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How to plan a trip to Asia, on a Budget

Updated on August 15, 2013

If you’re travelling to Asia to tick off the tourist box on your bucket list, make sure you do it with an open mind. Asia is all about contrasts, culture and diversity! It can be an overwhelming place, different to anything you’ll experience in the Western world, so be prepared to get stuck in to new ways of life, take a hands on approach to unusual food and spend awed hours investigating market trinkets, ancient temples and fascinating ruins. From China to India, Cambodia, Thailand and Vietnam, people say that you go to Asia to get lost and find yourself.

But before you’re ready to hop on a plane, make sure you’ve taken care of the gritty details. You need to decide the ‘who, what, when, where and how’ of planning your trip.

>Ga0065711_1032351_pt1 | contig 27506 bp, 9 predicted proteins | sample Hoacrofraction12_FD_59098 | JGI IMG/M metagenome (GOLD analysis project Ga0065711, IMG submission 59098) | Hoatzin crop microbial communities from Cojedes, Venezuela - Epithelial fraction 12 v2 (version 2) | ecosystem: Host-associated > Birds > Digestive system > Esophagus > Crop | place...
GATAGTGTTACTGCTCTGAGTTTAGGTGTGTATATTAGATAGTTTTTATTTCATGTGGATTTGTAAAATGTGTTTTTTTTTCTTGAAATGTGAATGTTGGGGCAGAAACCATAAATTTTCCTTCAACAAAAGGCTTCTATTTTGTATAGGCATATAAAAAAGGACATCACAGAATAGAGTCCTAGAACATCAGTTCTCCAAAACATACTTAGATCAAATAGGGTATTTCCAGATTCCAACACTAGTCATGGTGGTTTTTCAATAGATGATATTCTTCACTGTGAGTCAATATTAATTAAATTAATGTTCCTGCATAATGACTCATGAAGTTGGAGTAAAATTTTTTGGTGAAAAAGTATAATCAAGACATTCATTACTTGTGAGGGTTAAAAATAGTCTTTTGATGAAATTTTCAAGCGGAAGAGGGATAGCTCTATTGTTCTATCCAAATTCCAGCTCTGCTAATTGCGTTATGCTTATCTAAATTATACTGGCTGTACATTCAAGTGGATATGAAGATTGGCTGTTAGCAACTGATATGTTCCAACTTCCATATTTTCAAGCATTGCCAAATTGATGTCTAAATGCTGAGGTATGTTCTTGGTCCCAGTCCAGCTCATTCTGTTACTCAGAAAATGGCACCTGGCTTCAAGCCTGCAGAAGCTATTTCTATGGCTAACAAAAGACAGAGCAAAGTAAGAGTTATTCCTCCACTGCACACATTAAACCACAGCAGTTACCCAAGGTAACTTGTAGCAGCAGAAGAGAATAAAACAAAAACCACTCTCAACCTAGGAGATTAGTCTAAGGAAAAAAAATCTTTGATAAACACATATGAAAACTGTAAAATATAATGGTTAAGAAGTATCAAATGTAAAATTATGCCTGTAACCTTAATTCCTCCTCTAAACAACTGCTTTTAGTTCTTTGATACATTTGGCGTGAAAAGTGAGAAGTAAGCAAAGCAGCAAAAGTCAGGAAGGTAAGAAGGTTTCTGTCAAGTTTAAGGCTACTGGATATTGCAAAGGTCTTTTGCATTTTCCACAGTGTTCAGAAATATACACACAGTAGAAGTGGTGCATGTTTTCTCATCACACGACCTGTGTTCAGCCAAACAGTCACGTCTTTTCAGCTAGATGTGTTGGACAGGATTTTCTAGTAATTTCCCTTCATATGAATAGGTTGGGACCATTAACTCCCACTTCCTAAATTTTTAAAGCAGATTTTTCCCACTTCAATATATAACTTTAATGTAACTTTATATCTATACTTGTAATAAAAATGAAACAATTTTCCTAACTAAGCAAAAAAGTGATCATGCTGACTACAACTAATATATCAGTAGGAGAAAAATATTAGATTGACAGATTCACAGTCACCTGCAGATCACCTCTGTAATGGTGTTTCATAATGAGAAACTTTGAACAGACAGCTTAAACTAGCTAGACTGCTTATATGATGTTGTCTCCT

• Check VISA Requirements
  • Ask Doctor about recommended vaccinations
  • Check tourist code of conduct


Asia is a massive continent made up of 56 countries, so deciding whether you’ll get swept up in the fast-paced bustling cities of Hong Kong, take it easy on a beach in Thailand or rough it through the slums of India is a big decision.

Once you know where you’d like to go, you need to figure out what the VISA requirements for the countries are, if there are any recommended vaccinations or health concerns you might not have thought of - India is infamous for tourist diahorrea (or TD), Delhi’s nicknamed it Delhi belly check out How to avoid TD. It’s also a good idea to check if the laws of the country prohibit you from doing or wearing anything you might not have considered.